Hydrofracking: A reality check

To the Editor:         

Sunday afternoon, June 30, 2013, my husband and I decided to drive to northeastern Pennsylvania to see for ourselves what was going on in the town of Dimock, and the counties of Susquehanna, Wyoming, and Bradford.  We had an atlas and a GPS, but no specific information about well sites. I went online and got that information when we got home, however.

The trip changed me.

I would recommend it to anyone — pro, con, or otherwise — who wants to know what it would be like to live with hydrofracking.

When we got to Binghamton, I noticed the smell.  By the time we crossed the border into Pennsylvania, my eyes were watering and the back of my throat was irritated.  The entire 3-plus hours of our trip through the Pennsylvania counties, it only got worse.

This surprised me.  I had heard and read about water-quality problems, but the air-quality problems may actually trump those, as I have learned since.

Traffic was fairly light from 3:30 to 6:30 p.m. on the back-country roads we traveled, but a large proportion of that was truck traffic:  fresh-water tankers and wastewater tankers.  Some of the roads had been recently paved; some were very rough. 

The countryside is beautiful.  The Susquehanna River runs through the area.

But the land is now effectively an industrial zone.  A lot of the well sites are tucked away out of plain site, but some are visible.  There are equipment yards, water extraction facilities, pipelines, compressors, gas industry buildings, etc.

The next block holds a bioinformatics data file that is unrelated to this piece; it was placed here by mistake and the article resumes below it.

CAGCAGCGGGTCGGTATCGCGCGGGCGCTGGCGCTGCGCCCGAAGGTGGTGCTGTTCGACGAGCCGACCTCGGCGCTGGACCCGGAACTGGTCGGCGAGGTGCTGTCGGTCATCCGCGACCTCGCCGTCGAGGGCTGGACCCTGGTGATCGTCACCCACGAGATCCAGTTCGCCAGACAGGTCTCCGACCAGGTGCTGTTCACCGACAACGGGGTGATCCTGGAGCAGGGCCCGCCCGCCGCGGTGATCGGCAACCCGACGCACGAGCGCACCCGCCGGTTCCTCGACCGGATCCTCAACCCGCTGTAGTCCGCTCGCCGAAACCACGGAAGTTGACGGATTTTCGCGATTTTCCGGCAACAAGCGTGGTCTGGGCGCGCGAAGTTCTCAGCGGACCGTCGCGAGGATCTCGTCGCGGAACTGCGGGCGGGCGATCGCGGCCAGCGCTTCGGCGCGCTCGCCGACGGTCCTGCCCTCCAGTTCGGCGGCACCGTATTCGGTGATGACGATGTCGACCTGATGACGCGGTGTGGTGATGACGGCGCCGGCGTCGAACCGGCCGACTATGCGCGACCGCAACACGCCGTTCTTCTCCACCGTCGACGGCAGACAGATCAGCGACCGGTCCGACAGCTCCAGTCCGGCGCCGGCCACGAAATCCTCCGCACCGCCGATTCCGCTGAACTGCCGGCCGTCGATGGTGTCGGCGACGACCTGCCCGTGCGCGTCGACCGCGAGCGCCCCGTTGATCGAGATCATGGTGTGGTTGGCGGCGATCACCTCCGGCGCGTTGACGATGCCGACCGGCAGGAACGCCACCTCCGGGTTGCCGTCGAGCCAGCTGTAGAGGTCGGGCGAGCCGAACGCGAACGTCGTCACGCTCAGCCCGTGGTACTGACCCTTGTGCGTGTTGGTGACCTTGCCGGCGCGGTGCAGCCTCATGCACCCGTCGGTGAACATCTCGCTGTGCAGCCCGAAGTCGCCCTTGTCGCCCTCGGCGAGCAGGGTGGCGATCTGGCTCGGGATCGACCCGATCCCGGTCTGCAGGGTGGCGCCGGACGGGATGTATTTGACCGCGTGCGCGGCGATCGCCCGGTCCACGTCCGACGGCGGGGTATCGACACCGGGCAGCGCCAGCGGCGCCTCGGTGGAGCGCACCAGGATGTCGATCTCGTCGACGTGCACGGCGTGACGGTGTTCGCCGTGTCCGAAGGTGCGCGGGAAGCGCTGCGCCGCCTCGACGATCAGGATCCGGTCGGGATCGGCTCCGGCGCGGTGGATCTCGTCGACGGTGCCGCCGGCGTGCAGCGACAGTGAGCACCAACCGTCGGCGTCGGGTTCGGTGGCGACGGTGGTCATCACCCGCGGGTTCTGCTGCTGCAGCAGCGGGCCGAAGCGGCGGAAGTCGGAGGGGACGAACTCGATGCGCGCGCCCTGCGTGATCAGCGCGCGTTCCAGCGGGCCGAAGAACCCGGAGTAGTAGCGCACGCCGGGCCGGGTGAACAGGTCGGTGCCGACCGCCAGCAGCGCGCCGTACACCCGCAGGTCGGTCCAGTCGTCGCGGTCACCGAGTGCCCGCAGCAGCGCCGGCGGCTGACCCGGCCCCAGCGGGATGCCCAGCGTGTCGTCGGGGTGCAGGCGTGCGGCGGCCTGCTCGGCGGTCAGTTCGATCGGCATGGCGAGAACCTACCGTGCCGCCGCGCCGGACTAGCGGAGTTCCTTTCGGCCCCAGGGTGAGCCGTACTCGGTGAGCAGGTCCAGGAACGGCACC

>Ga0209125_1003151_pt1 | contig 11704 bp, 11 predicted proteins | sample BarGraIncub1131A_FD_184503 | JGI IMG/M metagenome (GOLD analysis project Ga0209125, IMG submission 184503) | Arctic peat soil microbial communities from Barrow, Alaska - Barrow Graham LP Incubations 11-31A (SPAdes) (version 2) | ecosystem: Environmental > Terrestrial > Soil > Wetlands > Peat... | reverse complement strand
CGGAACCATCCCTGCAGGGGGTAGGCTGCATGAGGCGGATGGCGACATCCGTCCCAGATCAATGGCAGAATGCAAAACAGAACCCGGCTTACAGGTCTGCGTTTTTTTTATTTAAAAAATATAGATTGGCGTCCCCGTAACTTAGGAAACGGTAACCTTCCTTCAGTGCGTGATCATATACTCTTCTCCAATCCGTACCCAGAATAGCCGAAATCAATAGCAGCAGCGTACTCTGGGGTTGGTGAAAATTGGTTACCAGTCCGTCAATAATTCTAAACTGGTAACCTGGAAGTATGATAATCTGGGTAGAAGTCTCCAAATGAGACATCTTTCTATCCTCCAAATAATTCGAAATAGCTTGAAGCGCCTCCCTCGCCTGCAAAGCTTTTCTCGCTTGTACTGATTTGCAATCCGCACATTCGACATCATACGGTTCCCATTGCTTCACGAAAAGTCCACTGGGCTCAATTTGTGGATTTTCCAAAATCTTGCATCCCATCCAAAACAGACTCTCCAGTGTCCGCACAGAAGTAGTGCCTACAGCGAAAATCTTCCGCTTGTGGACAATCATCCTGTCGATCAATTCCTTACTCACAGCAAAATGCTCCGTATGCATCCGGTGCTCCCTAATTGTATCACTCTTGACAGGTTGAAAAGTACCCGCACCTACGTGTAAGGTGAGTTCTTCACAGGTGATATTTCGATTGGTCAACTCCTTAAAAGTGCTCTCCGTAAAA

Heading back north, we eventually took Route 6, designated a Scenic Highway.  One of the open pits, full of wastewater and all its chemicals, is part of the scenery now.

The following signs were posted on that road as you approach Wysox: “High Aggressive Driver Area,” followed by “High D.U.I. Crash Area,” followed by “Targeted Enforcement Zone.”

There's a railway running along the road there, too.  Railroad cars carry “frack sand,” which is used in the fluid mixture.

We turned onto Route 187 from there, heading back to Binghamton.  I wanted out.  My husband would have liked to explore some more but I had seen enough. 

Nothing beats reality.  It's heartbreaking for the land and the people and the animals and the birds, some of whom might land in those open wastewater pits for a rest in their travels, innocent of their calamity. 

Like they say on Reading Rainbow:  “You don't have to take my word for it.”

Our New York state, county, city, and town officials should get on a bus and go, unsupervised.  You can go there yourselves.  Bring enough gas masks for everyone.

Dianne Sefcik

Westerlo

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